The United Nations General Assembly has proclaimed 2019 as the “International Year of Indigenous Languages,” or IYIL, to raise awareness for the world’s disappearing Indigenous languages. But what are Indigenous languages, and why preserve them?
What is an Indigenous Language?
When referring to languages or peoples, the word ‘Indigenous’ doesn’t merely mean “native to or naturally occurring in a place.” Rather, the United Nations describes Indigenous peoples as “inheritors and practitioners of unique cultures and ways of relating to people and the environment. They have retained social, cultural, economic and political characteristics that are distinct from those of the dominant societies in which they live.”
The cultures passed down within these groups serve as repositories of tradition, and the languages themselves sometimes interpret and express meaning in intricate and relatively unusual ways. Protecting them is exigent; by definition, these people coexist with more dominant societies that often stifle, at times intentionally, their distinct cultural identity.
What is IYIL?
The objective of IYIL 2019 is to bolster and promote the languages spoken by Indigenous peoples in the face of these challenges, and raise awareness as to the importance of the knowledge and heritage they contain. The sad fact is, many if not most of these languages are in real danger of disappearing forever.
According to UNESCO, nearly half of the world’s estimated 7000 languages will likely cease to be spoken in the next hundred years. This mass extinction of about 3000 languages is a bone-chilling prospect, and in order to sound the alarm, multiple organizations have deemed these languages “endangered.”
UNESCO has a six-degree scale that ranks living, endangered languages from vulnerable — those still spoken by children, but only in the home — to critically endangered — those only spoken by the grandparent generation, and they use it infrequently. UNESCO’s website includes an impressive online atlas of the languages in jeopardy.
The Ethnologue has a 13-degree scale of endangerment which makes finer distinctions. These take into account whether a language is supported by a national or official status, or whether it is used in an education system — both of which can contribute to language longevity. Regardless of the agency or the scale, the defining factor of language endangerment is whether children continue to learn the language at home.
In addition to the wealth of cultural heritage, the value each language contributes to the field of Linguistics is immeasurable. As linguists try to explore and explain how language works in the brain, each and every language provides a perspective and datapoint totally equal in weight to that of any other. In this way, all languages are equal; the number of speakers, geographic range, or their use in affluent population centers or otherwise is entirely irrelevant. Therefore, even the loss of a single language is lamentable to linguists and linguaphiles alike.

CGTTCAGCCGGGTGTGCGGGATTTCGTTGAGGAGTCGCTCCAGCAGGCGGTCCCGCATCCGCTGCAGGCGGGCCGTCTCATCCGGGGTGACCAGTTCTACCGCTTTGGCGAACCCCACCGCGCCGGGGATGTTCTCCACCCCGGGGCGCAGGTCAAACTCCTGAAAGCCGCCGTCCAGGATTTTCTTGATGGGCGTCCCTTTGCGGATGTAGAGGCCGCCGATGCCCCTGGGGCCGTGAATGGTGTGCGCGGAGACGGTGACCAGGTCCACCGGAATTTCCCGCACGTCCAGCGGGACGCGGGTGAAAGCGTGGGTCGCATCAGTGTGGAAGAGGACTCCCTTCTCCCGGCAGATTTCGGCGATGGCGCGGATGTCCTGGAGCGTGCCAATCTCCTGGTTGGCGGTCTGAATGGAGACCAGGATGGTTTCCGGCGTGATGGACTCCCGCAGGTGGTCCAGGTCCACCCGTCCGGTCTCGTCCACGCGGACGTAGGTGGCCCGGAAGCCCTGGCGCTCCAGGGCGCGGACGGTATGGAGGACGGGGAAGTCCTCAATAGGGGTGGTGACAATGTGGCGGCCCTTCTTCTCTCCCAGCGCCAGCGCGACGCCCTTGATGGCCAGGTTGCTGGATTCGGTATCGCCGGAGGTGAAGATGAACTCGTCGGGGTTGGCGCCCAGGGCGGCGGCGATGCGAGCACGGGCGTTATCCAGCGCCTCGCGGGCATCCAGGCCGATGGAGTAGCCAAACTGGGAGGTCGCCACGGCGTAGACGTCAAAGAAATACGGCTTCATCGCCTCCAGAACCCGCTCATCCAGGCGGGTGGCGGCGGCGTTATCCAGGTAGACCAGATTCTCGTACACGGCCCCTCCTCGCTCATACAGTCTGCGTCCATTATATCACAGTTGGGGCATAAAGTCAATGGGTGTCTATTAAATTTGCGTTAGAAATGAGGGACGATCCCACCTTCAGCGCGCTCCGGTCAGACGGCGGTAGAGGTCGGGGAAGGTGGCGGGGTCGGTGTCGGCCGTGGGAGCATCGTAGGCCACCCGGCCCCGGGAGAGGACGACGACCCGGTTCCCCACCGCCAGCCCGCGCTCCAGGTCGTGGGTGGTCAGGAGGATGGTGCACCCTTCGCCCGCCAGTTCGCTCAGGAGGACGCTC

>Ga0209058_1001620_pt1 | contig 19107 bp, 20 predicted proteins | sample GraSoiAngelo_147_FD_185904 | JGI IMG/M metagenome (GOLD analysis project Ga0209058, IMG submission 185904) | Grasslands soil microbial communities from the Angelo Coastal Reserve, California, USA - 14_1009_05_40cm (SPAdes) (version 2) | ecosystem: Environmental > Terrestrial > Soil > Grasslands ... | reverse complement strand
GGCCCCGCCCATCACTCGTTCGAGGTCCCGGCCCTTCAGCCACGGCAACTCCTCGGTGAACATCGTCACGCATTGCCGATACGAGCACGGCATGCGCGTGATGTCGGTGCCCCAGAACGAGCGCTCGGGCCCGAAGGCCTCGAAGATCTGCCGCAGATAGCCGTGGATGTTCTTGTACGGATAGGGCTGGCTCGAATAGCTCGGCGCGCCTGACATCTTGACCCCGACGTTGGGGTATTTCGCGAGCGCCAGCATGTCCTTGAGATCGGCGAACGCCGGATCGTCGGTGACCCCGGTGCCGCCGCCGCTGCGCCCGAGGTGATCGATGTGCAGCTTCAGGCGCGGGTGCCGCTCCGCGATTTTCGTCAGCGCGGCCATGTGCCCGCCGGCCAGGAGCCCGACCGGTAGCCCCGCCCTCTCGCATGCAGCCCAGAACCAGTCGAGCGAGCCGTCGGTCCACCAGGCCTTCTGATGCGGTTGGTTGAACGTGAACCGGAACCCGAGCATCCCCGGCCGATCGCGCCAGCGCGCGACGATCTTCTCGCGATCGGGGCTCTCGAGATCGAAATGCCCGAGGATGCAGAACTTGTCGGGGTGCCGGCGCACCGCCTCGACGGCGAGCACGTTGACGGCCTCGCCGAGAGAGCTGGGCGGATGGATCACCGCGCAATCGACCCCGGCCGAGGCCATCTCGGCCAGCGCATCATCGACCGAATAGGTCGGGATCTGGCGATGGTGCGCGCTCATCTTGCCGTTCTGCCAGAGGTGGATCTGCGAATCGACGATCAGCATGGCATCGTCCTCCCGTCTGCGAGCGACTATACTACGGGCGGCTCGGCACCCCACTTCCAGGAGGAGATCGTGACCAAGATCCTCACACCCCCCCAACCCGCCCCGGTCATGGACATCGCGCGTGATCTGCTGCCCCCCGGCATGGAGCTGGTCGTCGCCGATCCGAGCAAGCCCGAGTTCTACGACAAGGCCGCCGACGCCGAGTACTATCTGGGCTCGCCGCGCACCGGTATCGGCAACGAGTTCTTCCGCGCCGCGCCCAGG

What can we do?
The Linguistic Society of America describes the status of Indigenous languages in North America as “typical.” Only eight of the approximately 165 Indigenous languages are spoken by more than 10,000 people, while 75 are in grave danger.
The situation, though grim, is by no means hopeless.
Indigenous communities across North America and beyond have been continually putting in the long hours of effort to revitalize their heritage languages. There are countless language departments and programs that teach tribal citizens the complexities of their language and provide them the space to practice and hone their communication skills. Immersion schools, bilingual head-start programs, and adult education classes are essential to laying a foundational speaking population. Master-Apprentice Programs are also effective, though demanding. These programs partner an elder fluent speaker with an apprentice, who spend long hours together and work to document and teach the apprentice the language. All of the above are implemented in hopes of achieving the ultimate goal: passing the language on to the next generation.
What Mango is doing to help
We’re continually refining our courses, as well as adding new ones. Stay tuned for the latest addition to our endangered languages’ collection — Potawatomi!
Our team has been working closely with the Pokagon Band of Potawatomi Indians in Dowagiac, Michigan to build a Potawatomi language course. If you’d like to learn about the fascinating language where place names like Chicago, Wisconsin, and Michigan come from, check back in a couple of weeks.
And remember, of Mango’s 70+ language courses, nine are endangered languages spoken by Indigenous communities. As a sign of our commitment to promoting these languages, these courses are always offered free of charge to our users. The list of courses includes Cherokee, Tuvan, Hawaiian, Chaldean, Scottish Gaelic, and more.